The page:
Transitive property, reduced to its simplest sports interpretation, is that if Team A beats Team B and Team C beats Team A, then Team C will beat Team B as well. What makes the transitive property theory so appealing tonight is that our Team C, UConn, beat Team A (Florida) not once, but twice, and Team A beat our Team B (Kentucky) three times.
That’s the math part of the equation. For the science part, I believe in what Chip Kelly, head coach of the Philadelphia Eagles, says about good big people always beating good little people. Since Kentucky has the good big people, most notably future NBA Lottery Pick Julius Randle, the more persuasive logic has to be that Kentucky will win tonight.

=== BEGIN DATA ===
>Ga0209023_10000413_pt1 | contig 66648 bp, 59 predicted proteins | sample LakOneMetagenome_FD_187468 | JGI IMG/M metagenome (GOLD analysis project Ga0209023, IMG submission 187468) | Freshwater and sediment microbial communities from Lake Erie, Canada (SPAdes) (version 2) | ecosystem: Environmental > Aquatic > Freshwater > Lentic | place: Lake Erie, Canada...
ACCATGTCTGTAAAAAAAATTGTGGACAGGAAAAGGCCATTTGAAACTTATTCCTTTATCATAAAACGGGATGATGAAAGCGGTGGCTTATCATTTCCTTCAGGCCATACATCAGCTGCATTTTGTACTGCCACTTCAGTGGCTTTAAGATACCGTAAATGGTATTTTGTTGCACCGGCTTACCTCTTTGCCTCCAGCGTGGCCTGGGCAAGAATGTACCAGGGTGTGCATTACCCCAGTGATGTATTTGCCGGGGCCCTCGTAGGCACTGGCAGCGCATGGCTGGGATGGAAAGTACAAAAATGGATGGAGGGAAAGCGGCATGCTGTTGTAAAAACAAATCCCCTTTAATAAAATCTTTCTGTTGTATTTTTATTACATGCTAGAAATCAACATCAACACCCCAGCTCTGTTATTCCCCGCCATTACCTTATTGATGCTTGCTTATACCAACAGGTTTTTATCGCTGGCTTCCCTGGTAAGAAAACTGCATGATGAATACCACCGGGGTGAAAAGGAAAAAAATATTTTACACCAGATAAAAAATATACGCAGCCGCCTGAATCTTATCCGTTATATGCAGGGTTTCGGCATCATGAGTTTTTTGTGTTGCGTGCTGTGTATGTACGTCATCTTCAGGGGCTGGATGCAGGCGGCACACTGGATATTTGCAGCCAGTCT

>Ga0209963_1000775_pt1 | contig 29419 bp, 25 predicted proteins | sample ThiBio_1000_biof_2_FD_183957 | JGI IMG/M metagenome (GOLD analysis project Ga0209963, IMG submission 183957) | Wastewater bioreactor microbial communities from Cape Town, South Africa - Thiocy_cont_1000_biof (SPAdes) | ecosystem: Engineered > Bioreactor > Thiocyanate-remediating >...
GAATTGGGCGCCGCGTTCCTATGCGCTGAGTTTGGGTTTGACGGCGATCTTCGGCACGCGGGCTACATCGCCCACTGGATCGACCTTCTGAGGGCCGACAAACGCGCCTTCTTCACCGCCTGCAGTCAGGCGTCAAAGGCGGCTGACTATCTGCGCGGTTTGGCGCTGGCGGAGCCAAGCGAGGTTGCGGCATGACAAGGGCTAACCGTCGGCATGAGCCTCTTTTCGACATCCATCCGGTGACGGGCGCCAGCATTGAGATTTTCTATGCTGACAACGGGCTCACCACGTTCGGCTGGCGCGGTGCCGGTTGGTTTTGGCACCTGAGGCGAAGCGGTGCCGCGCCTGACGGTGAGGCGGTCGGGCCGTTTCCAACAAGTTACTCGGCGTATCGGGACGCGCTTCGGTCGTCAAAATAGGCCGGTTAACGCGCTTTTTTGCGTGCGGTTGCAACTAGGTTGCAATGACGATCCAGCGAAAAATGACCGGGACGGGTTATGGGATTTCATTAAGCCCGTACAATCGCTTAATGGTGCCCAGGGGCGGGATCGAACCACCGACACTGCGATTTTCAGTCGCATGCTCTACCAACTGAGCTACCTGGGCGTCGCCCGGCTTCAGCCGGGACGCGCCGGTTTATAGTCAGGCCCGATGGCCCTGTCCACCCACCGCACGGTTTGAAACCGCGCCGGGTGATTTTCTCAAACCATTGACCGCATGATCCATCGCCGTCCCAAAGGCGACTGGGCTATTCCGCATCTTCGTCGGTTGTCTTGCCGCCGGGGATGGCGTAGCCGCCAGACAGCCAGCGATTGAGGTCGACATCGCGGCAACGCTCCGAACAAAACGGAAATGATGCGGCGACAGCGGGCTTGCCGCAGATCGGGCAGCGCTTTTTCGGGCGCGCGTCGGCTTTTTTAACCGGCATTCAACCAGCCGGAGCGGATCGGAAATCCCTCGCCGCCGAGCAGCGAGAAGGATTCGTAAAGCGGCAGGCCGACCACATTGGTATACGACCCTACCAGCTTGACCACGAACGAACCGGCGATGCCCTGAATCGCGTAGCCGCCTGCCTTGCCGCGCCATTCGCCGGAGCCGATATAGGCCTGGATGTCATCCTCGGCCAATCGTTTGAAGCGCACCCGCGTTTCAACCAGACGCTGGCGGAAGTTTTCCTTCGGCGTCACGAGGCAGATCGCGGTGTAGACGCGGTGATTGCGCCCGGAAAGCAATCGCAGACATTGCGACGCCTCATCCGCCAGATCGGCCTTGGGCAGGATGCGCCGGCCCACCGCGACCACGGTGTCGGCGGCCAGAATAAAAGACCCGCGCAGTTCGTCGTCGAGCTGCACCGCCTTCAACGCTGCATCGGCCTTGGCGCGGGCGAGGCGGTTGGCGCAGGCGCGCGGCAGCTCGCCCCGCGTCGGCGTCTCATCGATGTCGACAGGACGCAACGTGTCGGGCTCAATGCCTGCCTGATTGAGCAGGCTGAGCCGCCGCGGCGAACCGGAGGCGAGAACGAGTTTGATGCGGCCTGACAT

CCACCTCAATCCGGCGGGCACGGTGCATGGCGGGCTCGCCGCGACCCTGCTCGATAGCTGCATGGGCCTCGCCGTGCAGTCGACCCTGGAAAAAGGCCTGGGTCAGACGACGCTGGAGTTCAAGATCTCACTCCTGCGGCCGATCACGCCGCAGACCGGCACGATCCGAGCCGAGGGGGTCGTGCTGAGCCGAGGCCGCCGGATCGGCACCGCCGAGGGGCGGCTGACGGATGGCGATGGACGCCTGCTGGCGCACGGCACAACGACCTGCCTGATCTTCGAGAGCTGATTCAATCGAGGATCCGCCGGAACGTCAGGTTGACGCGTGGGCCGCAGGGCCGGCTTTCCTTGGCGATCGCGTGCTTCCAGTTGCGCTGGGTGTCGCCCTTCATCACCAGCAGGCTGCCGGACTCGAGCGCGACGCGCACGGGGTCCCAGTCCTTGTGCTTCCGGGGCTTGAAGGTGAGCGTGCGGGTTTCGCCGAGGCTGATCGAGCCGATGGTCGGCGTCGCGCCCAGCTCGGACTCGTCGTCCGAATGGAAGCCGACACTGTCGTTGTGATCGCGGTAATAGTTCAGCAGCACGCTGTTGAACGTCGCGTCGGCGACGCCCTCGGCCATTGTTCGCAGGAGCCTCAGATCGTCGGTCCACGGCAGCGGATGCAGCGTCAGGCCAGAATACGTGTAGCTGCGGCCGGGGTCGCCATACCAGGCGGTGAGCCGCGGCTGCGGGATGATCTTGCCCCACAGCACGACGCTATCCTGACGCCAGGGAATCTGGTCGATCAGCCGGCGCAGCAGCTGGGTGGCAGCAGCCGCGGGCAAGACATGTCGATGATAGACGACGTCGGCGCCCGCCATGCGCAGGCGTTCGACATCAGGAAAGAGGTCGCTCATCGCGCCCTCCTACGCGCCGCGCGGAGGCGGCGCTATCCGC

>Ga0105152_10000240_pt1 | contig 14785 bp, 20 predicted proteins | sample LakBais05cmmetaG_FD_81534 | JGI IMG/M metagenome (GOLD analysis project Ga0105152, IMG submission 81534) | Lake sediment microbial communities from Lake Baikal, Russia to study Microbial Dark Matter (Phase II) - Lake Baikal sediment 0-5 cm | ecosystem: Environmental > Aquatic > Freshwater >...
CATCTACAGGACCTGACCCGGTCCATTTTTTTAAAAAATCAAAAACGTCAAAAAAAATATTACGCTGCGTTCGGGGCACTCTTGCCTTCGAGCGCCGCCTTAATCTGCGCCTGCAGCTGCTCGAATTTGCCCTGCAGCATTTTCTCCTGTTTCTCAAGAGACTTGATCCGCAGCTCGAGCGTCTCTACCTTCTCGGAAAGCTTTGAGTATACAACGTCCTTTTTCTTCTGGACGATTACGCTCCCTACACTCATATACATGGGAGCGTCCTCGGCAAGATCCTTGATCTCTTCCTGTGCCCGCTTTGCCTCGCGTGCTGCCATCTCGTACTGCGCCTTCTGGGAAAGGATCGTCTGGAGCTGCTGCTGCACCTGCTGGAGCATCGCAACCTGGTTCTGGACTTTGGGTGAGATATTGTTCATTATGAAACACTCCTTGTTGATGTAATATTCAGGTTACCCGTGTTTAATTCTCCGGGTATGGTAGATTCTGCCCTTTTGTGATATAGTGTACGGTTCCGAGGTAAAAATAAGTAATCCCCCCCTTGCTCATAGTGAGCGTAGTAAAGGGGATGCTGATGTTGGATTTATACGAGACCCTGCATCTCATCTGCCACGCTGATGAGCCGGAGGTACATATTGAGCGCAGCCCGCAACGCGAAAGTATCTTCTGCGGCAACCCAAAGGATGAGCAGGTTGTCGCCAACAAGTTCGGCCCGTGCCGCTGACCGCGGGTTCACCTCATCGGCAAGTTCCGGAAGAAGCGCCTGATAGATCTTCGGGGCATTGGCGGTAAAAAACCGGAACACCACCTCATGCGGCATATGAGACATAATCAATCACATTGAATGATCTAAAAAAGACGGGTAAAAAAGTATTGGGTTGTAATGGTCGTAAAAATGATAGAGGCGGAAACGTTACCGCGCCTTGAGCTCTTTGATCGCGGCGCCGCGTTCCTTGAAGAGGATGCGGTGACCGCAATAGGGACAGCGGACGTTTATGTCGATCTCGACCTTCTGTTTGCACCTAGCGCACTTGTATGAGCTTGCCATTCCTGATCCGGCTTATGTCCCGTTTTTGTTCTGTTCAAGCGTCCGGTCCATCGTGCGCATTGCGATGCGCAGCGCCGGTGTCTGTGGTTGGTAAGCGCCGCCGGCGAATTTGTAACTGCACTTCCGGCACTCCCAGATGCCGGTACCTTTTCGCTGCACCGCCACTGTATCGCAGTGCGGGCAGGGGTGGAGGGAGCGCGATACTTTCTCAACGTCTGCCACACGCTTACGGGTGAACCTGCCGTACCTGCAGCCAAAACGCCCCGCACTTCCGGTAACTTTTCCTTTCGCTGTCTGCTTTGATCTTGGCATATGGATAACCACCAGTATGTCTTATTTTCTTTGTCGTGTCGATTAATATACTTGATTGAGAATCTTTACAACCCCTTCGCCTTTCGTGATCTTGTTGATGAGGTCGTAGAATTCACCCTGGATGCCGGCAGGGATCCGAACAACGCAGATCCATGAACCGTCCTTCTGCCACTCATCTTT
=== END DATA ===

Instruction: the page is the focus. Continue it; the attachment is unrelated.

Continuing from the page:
Plus, there’s also the question of leadership. While UConn head coach Kevin Ollie did an A-plus job in this tournament, Kentucky head coach John Calipari has a proven national championship pedigree. Ollie’s top assistant is Glen Miller, a former Ivy League coach at Brown and Penn who was fired by the latter institution for failing to continue Fran Dunphy’s league championship legacy. It’s pretty hard to get fired by an Ivy League school, but that’s just what Penn did to Miller.
Math favors the Huskies tonight, while logic favors the Wildcats and, that said, I’ll go for logic over math any day or night — particularly this one.